Popular vaccines, needed for travel to some areas, are getting harder to come by in Canada, which could be a problem for travellers heading to certain destinations.
A vaccine to treat yellow fever, and two vaccines — one oral and one injectable — for typhoid fever are currently under "shortage" according to Drug Shortages Canada.
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"Anyone going on particular trips — either it's a necessity for their visa or such — are having difficulty," said Tim Brady, a drug store owner and former head of the Essex County Pharmacists Association. "We've had patients from Windsor having to go to London [Ont.] to get it... It's definitely been a big issue."
Typhoid fever is an infection that is caused by the bacteria Salmonella typhi, according to Health Canada. It's common in developing countries with poor sanitation. Yellow fever is a disease that is transmitted by a mosquito. It gets its name from the jaundice that occurs when the virus attacks the liver. Both can be prevented by a vaccine.
"Even once [the vaccines] are produced, they have to sit for a while until they've been passed clearance until they're released," - Tim Brady, pharmacy owner
The injectable typhoid vaccine Vivaxim has been on shortage for more than a year now. Maggie Wang Maric, Head of Communications for the drug's distributor Sanofi Canada, told CBC News in an email that there was a "supply constraint with one of the antigens" in the drug. And that secondly, a full manufactured batch of Vivaxim was damaged in transit to Canada. Maric said the drug will be available for sale "in the first half of 2019."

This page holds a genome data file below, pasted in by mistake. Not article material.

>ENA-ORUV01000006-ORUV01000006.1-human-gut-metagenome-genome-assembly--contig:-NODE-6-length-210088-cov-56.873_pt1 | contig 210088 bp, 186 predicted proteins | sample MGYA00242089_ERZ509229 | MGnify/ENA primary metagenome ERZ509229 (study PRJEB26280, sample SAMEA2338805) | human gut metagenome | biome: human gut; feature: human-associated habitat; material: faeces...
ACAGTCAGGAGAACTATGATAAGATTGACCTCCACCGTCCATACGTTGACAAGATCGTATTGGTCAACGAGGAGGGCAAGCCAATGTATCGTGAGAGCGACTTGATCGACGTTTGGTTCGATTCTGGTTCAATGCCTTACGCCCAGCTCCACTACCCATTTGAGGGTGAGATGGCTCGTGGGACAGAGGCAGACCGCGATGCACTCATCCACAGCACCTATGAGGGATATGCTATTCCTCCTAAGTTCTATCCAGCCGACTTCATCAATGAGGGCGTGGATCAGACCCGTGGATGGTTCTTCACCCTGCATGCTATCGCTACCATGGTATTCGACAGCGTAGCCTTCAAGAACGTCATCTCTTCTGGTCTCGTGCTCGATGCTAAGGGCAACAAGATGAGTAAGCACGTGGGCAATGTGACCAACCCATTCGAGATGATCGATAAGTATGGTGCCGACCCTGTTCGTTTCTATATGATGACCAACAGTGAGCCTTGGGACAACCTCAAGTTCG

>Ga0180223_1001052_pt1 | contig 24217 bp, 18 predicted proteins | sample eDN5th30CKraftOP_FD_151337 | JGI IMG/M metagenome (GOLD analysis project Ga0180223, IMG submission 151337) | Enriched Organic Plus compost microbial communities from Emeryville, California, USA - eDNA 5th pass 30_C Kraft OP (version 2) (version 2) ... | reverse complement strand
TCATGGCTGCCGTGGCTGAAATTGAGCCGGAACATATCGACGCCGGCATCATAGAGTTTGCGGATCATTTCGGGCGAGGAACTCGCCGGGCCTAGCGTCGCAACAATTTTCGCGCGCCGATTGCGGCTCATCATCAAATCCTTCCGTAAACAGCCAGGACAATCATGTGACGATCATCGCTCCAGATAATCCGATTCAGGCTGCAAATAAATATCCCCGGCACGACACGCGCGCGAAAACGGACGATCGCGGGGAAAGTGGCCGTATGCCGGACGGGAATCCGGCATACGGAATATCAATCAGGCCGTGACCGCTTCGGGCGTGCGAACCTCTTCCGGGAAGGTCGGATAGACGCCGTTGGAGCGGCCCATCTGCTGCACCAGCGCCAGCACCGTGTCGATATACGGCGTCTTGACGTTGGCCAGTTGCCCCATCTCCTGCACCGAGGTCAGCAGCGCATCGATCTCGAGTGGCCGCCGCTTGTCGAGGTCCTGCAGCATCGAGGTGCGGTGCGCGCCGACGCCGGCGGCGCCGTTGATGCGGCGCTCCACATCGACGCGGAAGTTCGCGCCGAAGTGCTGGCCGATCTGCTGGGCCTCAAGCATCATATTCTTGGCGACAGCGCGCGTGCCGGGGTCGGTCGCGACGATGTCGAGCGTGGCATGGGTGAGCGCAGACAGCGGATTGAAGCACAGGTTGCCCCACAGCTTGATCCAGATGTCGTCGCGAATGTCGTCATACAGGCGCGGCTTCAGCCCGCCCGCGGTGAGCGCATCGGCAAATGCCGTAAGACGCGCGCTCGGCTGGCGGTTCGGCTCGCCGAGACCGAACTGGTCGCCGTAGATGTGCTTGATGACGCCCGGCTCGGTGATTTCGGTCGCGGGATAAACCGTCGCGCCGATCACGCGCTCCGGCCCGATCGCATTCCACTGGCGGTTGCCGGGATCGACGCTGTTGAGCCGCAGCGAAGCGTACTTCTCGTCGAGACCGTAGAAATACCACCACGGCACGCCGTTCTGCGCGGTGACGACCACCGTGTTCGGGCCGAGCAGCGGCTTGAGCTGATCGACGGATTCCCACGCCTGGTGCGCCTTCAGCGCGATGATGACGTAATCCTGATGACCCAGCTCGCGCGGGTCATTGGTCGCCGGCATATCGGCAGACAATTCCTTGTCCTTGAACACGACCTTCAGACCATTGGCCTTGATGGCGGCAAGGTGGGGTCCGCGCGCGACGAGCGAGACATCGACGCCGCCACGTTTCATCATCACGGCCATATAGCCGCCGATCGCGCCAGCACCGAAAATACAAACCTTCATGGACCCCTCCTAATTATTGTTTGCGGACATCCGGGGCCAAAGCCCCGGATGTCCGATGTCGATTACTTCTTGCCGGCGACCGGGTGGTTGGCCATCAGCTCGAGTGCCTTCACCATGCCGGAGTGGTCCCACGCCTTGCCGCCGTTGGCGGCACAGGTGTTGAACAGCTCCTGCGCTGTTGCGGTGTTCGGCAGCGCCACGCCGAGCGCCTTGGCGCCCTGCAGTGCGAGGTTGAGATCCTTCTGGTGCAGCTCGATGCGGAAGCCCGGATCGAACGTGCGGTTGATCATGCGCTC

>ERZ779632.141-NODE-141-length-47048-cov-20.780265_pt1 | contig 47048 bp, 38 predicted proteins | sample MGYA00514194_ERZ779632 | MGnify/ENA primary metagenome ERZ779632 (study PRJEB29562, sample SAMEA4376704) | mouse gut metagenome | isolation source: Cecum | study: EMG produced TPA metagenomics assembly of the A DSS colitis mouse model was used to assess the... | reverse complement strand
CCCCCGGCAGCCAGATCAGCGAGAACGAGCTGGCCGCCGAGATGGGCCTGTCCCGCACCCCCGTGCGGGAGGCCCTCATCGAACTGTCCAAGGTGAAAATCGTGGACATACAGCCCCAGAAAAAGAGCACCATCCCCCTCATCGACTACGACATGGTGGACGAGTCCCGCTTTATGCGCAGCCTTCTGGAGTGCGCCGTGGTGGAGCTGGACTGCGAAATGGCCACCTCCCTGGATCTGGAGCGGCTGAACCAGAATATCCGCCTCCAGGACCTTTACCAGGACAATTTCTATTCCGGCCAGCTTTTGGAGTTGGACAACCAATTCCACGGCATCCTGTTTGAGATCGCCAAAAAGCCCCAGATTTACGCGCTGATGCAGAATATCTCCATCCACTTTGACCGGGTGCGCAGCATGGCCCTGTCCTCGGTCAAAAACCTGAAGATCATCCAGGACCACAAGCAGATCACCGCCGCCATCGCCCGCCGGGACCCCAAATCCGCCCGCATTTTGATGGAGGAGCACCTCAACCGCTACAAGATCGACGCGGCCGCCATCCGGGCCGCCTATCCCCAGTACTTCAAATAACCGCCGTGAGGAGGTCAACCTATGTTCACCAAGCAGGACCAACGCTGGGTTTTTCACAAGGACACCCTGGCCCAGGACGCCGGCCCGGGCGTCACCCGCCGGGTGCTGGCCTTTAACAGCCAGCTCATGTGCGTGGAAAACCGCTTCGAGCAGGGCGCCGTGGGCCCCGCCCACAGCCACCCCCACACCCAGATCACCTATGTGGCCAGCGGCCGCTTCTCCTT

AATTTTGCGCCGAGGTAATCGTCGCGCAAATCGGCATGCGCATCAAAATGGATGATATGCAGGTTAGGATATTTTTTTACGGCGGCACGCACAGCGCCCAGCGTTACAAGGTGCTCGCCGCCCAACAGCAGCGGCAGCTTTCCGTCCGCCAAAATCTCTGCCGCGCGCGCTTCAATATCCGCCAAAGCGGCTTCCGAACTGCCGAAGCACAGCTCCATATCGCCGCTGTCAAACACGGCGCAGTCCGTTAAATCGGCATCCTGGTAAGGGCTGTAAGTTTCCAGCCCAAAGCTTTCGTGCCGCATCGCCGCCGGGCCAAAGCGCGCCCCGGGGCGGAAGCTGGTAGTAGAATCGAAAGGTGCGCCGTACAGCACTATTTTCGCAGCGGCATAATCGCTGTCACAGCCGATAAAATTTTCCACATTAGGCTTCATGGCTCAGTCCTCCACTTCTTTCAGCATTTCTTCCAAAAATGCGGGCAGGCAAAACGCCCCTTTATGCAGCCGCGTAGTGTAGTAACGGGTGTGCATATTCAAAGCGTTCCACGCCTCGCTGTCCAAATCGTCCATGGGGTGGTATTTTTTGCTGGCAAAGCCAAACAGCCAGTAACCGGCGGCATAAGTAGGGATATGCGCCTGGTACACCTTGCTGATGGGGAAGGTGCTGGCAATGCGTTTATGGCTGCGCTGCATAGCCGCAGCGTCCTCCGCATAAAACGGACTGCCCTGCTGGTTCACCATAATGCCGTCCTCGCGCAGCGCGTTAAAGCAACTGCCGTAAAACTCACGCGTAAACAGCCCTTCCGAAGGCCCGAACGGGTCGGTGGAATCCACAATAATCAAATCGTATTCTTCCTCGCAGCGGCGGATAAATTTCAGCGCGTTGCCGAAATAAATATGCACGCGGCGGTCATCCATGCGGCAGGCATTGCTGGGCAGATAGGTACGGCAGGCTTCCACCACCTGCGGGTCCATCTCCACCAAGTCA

Brady explained that many drugs are manufactured at a single processing plant, and sometimes a batch of drug might be called for reissue, or there can be problems with the plant that can be reason for a delay.
"Even once [the vaccines] are produced, they have to sit for a while until they've been passed clearance until they're released," he said.
There is a shortage for the oral typhoid vaccine, called Vivotif, because of the increased demand for the drug. Brady said pharmacies are scrambling for the medication.
CBC News contacted Valneva, the company that distributes Vivotif. The company said in an email that the shortage "is expected to be resolved by December 22, 2017" and the company has "taken measures to ensure that it remains directly available to patients through clinics across the country."
"Just in general, I probably have about 34 to 50 backordered medications," - Tim Brady, pharmacy owner
Medications on backorder
But vaccines aren't the only medications in Canada that there is a shortage of. Brady said he's part of a constant "balancing act" when it comes to properly supplying medications.
"Presently in my pharmacy, just in general, I probably have about 34 to 50 backordered medications," he said. "It's difficult even for all the local pharmacies to supply medications for patients, because you're running out and even switching to other brands to see what's available. And certain plans only cover certain brands so there is a lot of issues."
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But drug companies are accountable to the healthcare industry and the public. In March, Health Canada introduced mandatory reporting regulations which require manufacturers to publicly notify of all anticipated and actual shortages, as well as discontinuations on the Canadian Drug Shortage website.
The good news, according to Brady, is at least people are getting vaccinated. He said this year there was somewhat of a shortage for the flu vaccine, as there was such an uptake from the public to get it.
"Especially with that one if you haven't got your shot or they didn't have it please make sure to go get it because it is really important," he said.
If you're travelling
For those that require the typhoid, yellow fever, or other vaccines for travel, it's best to contact a local healthcare provider who can help scout it out for you, said Brady.